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Art’s power to provoke social change

Tatyana Fazlalizadeh, Northeastern’s new artist-in-residence, plans to turn campus into a temporary hub for artistic activism. From Monday, Oct. 6 to Wednesday, Oct. 8, the Brooklyn-based artist will lead class discussions, wheat-pasting expeditions, and interdisciplinary dialogues on sexual harassment and the power of art to provoke social change.

Fazlalizadeh’s residency is the result of a collaboration between the Northeastern Center for the Arts, which is housed in the College of Arts, Media, and Design, and the university’s new Public Art Initiative, which aims to provide a platform for artists to test their creative limits.

“We have found that students identify with Tatyana’s work,” said Bree Edwards, the director of the Northeastern Center for the Arts. “The center’s mission—‘Creativity, Design, Action’—aligns well with her public art series and we are honored to host her residency.”

In the fall of 2012, Fazlalizadeh launched a public art campaign aimed at addressing gender-based street harassment. First, she interviewed her friends and sketched their portraits, asking them how catcalls from strangers in the street have affected their lives. Then, she created a poster based on each interview, combining their portrait with a caption inspired by their conversation. Finally, she pasted the artwork in public spaces in the New York City neighborhoods where her subjects live. The anti-harassment slogans spoke directly to the offenders, ranging from provocative phrases like “I am not public space” to “My outfit is not an invitation.” The campaign, titled “Stop Telling Women to Smile,” is named for a self-portrait of Fazlalizadeh with the eponymous message emblazoned in thick, black lettering.

Over the past two years, Fazlalizadeh has turned her citywide campaign into a global phenomenon. She has discussed street harassment with women in more than a dozen cities, including Atlanta, Baltimore, and Mexico City, and created a score of posters based on their experiences.

“I started the project because I wanted to talk about my experiences with street harassment,” said Fazlalizadeh, in a video about the campaign. “It was my way of speaking back to my harassers—guys who say things to me on the street that are unwelcome, unwanted, aggressive, assertive, and really make you feel uncomfortable.”

Fazlalizadeh’s three-day residency will begin in earnest on Tuesday, Oct. 7, when she will lead students in two sections of a media, culture, and society course on a pair of wheat-pasting expeditions. The first wheat-pasting project will take place on the Forsyth Street side of Nightingale Hall, where the students will apply several portraits from Fazlalizadeh’s “Stop Telling Women to Smile” series, including one whose caption reads, “My name is not baby, shorty, sexy, sweetie, honey, pretty, boo, sweetheart, ma.” The second project will take place on the façade of the Latino/a Student Cultural Center, where the students will install a large portrait of a Latina woman bearing the phrase “No me llamo mamacita.”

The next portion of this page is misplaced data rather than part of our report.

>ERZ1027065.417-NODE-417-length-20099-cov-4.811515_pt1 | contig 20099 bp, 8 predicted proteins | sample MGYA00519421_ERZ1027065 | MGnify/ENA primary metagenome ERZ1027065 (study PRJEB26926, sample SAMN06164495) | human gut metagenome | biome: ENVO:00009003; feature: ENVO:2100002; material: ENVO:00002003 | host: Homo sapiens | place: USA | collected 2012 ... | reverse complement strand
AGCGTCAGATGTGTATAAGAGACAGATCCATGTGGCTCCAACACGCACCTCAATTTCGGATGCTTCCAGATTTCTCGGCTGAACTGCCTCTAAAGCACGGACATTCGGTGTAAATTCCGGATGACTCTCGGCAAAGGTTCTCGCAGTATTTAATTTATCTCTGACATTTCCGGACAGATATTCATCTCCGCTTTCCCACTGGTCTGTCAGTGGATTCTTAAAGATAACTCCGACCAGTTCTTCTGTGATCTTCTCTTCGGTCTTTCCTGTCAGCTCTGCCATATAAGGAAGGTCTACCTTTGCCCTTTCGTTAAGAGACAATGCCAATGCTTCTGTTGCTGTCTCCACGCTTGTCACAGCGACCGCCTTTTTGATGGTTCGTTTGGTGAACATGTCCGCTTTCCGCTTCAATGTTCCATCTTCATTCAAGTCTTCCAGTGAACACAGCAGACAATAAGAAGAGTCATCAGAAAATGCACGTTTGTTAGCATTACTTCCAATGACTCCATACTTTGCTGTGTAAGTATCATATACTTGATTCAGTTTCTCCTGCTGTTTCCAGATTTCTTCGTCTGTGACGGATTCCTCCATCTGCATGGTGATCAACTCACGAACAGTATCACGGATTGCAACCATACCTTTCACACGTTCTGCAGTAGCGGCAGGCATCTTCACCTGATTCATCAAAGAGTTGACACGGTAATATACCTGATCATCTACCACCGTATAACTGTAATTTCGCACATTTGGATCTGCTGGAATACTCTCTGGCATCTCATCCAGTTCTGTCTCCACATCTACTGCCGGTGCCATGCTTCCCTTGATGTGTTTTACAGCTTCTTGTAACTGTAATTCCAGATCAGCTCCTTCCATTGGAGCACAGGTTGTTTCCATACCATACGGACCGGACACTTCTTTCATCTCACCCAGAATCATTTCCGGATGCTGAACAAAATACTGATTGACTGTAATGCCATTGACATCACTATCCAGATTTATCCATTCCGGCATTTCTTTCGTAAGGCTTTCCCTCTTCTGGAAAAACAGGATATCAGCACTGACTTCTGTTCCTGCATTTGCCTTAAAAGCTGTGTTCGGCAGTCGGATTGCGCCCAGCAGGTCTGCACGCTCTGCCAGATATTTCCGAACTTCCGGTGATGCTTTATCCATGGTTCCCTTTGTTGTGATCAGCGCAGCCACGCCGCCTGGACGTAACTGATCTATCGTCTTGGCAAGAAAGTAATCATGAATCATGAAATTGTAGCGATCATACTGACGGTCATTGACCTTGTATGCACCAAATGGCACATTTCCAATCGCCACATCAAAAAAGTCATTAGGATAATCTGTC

The anti-harassment slogans emblazoned on Fazlalizadeh's posters speak directly to the offenders.

The anti-harassment slogans emblazoned on Fazlalizadeh’s posters speak directly to the offenders.

Northeastern will host a block party on Centennial Common on Tuesday from 2-5 p.m. to celebrate women, diversity, and activist art. The three-hour event will feature live performances, information booths, and free stuff, including wristbands emblazoned with the phrase “#NURespect.” The information booths, manned by student and alumni representatives, will include pamphlets on nonprofit empowerment groups like Girls’ LEAP and campus resources like Northeastern’s Violence Support, Intervention, and Outreach Network.

Acting Out, the Northeastern theater group dedicated to social change, wrote scripts for bystander intervention skits that will be performed by theater students at the block party. The sketches, aided by the group’s collaboration with the anti-harassment group Hollaback!, will focus on the four Ds of bystander intervention—direct, distract, delegate, and delay.

The block party will be followed by a panel discussion on public art and public policy, which will be held in 240 Dockser Hall at 5:30 p.m. The participants—Fazlalizadeh; Aziza Ahmed, an associate professor of law; Greg Goodale, the associate dean of CAMD and an assistant professor of communication studies; and Martha Davis, professor of law and the faculty director of the NuLawLab;—will discuss Title IX and the Clery Act, a federal law requiring colleges and universities to disclose campus crime statistics.

On Wednesday, Oct.8, Fazlalizadeh will discuss race, gender, and art activism with students in three courses. In the morning, she will visit the communication and inclusion course taught by Sarah Jackson, an assistant professor of communication studies whose research focuses on how social and political identities are constructed in the public sphere. In the afternoon, she will visit a class comprising students in Goodale’s social movement communications course and assistant professor of contemporary art history Gloria Sutton’s art history seminar.

Jackson and Goodale worked to bring Fazlalizadeh to campus, telling Edwards that her street art aligned with the communication studies program’s focus on advocacy. “We thought our students would be very interested in the role art can play in issues surrounding social change,” Jackson said. “Northeastern is at the forefront of finding solutions to these issues.”

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